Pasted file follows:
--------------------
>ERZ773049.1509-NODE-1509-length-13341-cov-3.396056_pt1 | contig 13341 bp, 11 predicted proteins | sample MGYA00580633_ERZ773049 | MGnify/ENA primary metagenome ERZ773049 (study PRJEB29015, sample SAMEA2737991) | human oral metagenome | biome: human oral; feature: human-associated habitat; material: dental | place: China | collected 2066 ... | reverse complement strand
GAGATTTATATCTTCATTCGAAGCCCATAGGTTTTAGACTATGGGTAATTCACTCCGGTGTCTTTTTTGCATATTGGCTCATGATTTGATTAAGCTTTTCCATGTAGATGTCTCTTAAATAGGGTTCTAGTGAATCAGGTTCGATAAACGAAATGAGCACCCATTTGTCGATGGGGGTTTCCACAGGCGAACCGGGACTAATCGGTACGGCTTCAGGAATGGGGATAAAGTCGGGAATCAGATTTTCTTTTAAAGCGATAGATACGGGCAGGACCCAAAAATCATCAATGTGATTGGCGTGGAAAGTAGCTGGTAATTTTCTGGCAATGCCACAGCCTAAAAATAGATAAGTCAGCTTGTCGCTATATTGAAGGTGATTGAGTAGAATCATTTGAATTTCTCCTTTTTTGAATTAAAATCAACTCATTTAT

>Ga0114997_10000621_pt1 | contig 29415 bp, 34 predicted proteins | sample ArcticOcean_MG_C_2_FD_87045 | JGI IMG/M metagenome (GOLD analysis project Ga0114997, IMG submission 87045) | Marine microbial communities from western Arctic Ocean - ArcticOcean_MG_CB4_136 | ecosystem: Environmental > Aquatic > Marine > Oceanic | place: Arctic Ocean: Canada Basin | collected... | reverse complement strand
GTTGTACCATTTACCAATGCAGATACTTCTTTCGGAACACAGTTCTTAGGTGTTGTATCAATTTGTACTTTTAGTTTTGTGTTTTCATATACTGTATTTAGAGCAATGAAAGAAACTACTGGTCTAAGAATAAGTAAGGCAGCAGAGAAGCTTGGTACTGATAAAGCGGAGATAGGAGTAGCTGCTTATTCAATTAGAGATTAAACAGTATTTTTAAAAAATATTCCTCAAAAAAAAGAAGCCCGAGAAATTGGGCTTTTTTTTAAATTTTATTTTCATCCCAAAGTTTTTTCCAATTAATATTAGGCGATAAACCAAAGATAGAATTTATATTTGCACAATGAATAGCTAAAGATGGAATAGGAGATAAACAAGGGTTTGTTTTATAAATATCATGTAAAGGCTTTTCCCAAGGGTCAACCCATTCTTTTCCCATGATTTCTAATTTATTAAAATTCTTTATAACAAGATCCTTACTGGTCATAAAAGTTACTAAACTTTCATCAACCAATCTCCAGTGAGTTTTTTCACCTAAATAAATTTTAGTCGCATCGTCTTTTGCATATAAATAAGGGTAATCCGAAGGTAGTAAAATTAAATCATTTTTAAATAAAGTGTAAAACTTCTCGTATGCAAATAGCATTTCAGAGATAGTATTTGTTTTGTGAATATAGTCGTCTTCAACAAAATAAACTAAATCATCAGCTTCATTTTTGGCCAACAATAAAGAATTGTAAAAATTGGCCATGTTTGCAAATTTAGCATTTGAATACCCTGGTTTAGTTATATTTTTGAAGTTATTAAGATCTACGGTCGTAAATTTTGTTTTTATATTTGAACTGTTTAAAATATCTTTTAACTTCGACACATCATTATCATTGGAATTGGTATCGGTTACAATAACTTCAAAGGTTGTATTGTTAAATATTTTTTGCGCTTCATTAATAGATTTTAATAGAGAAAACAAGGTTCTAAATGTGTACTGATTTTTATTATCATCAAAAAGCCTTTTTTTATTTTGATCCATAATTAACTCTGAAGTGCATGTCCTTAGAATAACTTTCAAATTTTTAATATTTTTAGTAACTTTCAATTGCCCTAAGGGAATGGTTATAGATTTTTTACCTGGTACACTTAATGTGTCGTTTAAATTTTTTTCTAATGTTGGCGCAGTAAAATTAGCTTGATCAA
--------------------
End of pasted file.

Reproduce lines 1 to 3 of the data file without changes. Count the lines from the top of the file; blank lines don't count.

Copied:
>ERZ773049.1509-NODE-1509-length-13341-cov-3.396056_pt1 | contig 13341 bp, 11 predicted proteins | sample MGYA00580633_ERZ773049 | MGnify/ENA primary metagenome ERZ773049 (study PRJEB29015, sample SAMEA2737991) | human oral metagenome | biome: human oral; feature: human-associated habitat; material: dental | place: China | collected 2066 ... | reverse complement strand
GAGATTTATATCTTCATTCGAAGCCCATAGGTTTTAGACTATGGGTAATTCACTCCGGTGTCTTTTTTGCATATTGGCTCATGATTTGATTAAGCTTTTCCATGTAGATGTCTCTTAAATAGGGTTCTAGTGAATCAGGTTCGATAAACGAAATGAGCACCCATTTGTCGATGGGGGTTTCCACAGGCGAACCGGGACTAATCGGTACGGCTTCAGGAATGGGGATAAAGTCGGGAATCAGATTTTCTTTTAAAGCGATAGATACGGGCAGGACCCAAAAATCATCAATGTGATTGGCGTGGAAAGTAGCTGGTAATTTTCTGGCAATGCCACAGCCTAAAAATAGATAAGTCAGCTTGTCGCTATATTGAAGGTGATTGAGTAGAATCATTTGAATTTCTCCTTTTTTGAATTAAAATCAACTCATTTAT

>Ga0114997_10000621_pt1 | contig 29415 bp, 34 predicted proteins | sample ArcticOcean_MG_C_2_FD_87045 | JGI IMG/M metagenome (GOLD analysis project Ga0114997, IMG submission 87045) | Marine microbial communities from western Arctic Ocean - ArcticOcean_MG_CB4_136 | ecosystem: Environmental > Aquatic > Marine > Oceanic | place: Arctic Ocean: Canada Basin | collected... | reverse complement strand